Latvian NGOs urge public to continue donating to Ukrainians

Take note – story published 1 year and 11 months ago

At the beginning of the war in Ukraine, people donated generously to Ukraine and its people, but now support organizations are worried that the donations are dwindling while Ukrainians still need help, Latvian Television's broadcast 4. studija reported May 25.

Since the beginning of the war, the association “Tavi draugi” has sent more than 400 trucks with donations to Ukraine and transported several thousand Ukrainian civilians to Latvia. The association said that this could only happen thanks to support by the residents. Assistance to victims will continue to be needed in Latvia and Ukraine, but aid volumes are shrinking.

Beāte Bēvalde from the association said "One day we realized that the volume of donations had fallen very, very low on things that not everyone finds at home [..] But if we each bring one pack of pasta, we already have a lot of pasta. When these types of donations started to fall, we got a little worried."

A volunteer driver Aigars Loss is among those still heading to Ukraine on Thursday evenings with his own minivan, ironically bought from the Russian embassy, he said. The van has been to Ukraine and back eight times. One of the challenges faced was buying fuel in Ukraine.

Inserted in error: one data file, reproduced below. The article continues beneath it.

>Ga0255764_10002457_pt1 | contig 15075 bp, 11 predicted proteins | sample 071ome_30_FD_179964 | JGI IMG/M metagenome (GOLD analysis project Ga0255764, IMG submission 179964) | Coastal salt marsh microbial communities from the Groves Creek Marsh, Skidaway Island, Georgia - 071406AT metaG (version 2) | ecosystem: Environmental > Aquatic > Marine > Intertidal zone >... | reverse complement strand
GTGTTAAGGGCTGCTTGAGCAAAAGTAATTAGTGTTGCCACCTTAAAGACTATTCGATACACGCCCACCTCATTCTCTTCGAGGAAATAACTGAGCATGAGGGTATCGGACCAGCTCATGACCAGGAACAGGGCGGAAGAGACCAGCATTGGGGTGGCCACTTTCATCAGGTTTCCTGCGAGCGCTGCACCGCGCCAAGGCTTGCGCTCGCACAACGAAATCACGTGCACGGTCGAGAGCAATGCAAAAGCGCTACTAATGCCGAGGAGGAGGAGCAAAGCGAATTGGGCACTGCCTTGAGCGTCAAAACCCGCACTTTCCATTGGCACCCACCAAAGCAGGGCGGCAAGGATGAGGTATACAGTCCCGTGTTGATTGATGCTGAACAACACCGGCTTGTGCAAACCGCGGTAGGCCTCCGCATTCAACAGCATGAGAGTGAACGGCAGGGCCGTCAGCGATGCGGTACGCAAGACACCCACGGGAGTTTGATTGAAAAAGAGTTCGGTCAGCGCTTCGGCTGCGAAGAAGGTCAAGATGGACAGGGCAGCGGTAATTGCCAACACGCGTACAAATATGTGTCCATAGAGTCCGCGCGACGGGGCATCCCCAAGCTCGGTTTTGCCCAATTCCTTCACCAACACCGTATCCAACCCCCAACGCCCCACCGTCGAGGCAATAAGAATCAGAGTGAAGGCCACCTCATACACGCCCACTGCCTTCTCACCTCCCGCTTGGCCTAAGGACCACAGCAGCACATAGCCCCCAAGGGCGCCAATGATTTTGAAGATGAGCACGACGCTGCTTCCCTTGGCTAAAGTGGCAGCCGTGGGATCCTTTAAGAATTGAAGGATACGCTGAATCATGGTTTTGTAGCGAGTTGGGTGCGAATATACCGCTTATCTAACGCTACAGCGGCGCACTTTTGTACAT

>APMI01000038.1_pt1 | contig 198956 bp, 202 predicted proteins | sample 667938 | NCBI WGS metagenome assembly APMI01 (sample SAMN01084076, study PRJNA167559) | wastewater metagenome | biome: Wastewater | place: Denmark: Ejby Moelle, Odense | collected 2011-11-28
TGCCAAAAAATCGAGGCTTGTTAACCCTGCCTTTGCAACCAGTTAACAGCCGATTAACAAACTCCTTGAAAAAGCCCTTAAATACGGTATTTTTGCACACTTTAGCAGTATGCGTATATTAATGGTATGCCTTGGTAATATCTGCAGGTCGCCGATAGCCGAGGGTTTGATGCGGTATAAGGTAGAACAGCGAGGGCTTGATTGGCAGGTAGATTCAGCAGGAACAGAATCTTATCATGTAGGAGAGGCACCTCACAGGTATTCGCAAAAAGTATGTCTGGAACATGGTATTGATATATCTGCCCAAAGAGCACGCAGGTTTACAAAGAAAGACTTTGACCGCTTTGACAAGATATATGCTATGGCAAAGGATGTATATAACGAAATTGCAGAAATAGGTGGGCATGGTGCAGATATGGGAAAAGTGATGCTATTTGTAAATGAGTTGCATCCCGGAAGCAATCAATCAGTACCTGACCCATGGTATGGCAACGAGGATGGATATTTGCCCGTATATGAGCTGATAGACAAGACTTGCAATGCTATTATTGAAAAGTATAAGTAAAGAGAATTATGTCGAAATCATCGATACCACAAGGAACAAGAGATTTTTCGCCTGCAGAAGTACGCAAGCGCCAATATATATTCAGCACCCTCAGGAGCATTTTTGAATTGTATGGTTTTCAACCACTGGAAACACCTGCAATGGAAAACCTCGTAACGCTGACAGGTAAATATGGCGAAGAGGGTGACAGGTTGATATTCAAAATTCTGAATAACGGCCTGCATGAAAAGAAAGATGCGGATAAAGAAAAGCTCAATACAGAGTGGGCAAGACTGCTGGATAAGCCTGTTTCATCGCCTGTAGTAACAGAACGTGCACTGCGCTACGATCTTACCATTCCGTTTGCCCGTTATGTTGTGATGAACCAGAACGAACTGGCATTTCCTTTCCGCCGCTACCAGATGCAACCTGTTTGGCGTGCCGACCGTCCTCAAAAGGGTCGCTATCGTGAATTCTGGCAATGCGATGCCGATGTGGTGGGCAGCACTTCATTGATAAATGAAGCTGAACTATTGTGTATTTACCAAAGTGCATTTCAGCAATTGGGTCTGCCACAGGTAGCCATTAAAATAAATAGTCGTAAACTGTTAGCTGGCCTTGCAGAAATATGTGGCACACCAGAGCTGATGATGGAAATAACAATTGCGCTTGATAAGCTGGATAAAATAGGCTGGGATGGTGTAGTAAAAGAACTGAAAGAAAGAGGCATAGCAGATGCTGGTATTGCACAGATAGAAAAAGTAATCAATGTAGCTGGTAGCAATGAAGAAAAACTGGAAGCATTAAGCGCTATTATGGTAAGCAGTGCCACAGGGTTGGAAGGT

"At one point, we realized that we were left without fuel, there was no way to buy fuel in Ukraine, it was just impossible for tourists,[..]. I had heard from the locals that they had to wait four hours, and the volume of [fuel] that can be bought is also ridiculous – 10 to 15 liters," said Loss.

As the war in Ukraine continues, people still need help, but Latvian generous amounts of donations have decreased significantly, volunteer associations have indicated. 

Volunteer Artūrs Kristlībs said: “We get used to that information very quickly and we perceive it as the norm, and when it is the norm there is no initiative to act. The resources in Latvia to accommodate people are exhausted; if 40,000 refugees are still brought to us, we do not see where to house them. The last cars [driving to Ukraine] have been empty [of donations] and there are also fewer drivers who would be ready to go to Ukraine. Aigars is one of those who has stayed from the beginning and has not given up because he knows the task. What he does, what we do, it's a sacred job.”

Beāte Bēvalde added: “We have to continue to the end, we will go to the end, and very, very much await support from fellow people.”


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